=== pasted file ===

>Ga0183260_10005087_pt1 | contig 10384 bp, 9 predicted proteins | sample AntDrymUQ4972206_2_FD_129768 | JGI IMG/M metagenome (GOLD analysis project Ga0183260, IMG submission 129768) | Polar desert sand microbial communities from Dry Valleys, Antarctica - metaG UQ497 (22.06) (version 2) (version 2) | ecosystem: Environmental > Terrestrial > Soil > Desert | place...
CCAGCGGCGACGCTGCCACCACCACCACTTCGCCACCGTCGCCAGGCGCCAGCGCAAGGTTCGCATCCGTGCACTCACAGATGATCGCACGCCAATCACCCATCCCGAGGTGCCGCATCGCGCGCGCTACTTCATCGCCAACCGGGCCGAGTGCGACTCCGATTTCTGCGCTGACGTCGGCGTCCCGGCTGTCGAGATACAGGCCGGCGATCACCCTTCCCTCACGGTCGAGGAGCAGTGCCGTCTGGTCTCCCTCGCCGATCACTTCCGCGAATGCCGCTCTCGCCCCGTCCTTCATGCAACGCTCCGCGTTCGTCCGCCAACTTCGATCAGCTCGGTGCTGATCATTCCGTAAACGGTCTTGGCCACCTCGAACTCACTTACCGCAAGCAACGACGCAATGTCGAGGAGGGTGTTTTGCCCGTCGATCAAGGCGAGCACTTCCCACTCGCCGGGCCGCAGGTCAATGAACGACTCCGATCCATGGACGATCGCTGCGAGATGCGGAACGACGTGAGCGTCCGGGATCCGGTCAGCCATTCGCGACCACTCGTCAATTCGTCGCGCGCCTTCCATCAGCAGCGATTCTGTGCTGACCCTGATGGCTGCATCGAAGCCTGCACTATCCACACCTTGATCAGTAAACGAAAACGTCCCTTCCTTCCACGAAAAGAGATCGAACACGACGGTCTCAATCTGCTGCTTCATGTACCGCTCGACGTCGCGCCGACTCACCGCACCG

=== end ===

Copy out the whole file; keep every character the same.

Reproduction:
>Ga0183260_10005087_pt1 | contig 10384 bp, 9 predicted proteins | sample AntDrymUQ4972206_2_FD_129768 | JGI IMG/M metagenome (GOLD analysis project Ga0183260, IMG submission 129768) | Polar desert sand microbial communities from Dry Valleys, Antarctica - metaG UQ497 (22.06) (version 2) (version 2) | ecosystem: Environmental > Terrestrial > Soil > Desert | place...
CCAGCGGCGACGCTGCCACCACCACCACTTCGCCACCGTCGCCAGGCGCCAGCGCAAGGTTCGCATCCGTGCACTCACAGATGATCGCACGCCAATCACCCATCCCGAGGTGCCGCATCGCGCGCGCTACTTCATCGCCAACCGGGCCGAGTGCGACTCCGATTTCTGCGCTGACGTCGGCGTCCCGGCTGTCGAGATACAGGCCGGCGATCACCCTTCCCTCACGGTCGAGGAGCAGTGCCGTCTGGTCTCCCTCGCCGATCACTTCCGCGAATGCCGCTCTCGCCCCGTCCTTCATGCAACGCTCCGCGTTCGTCCGCCAACTTCGATCAGCTCGGTGCTGATCATTCCGTAAACGGTCTTGGCCACCTCGAACTCACTTACCGCAAGCAACGACGCAATGTCGAGGAGGGTGTTTTGCCCGTCGATCAAGGCGAGCACTTCCCACTCGCCGGGCCGCAGGTCAATGAACGACTCCGATCCATGGACGATCGCTGCGAGATGCGGAACGACGTGAGCGTCCGGGATCCGGTCAGCCATTCGCGACCACTCGTCAATTCGTCGCGCGCCTTCCATCAGCAGCGATTCTGTGCTGACCCTGATGGCTGCATCGAAGCCTGCACTATCCACACCTTGATCAGTAAACGAAAACGTCCCTTCCTTCCACGAAAAGAGATCGAACACGACGGTCTCAATCTGCTGCTTCATGTACCGCTCGACGTCGCGCCGACTCACCGCACCG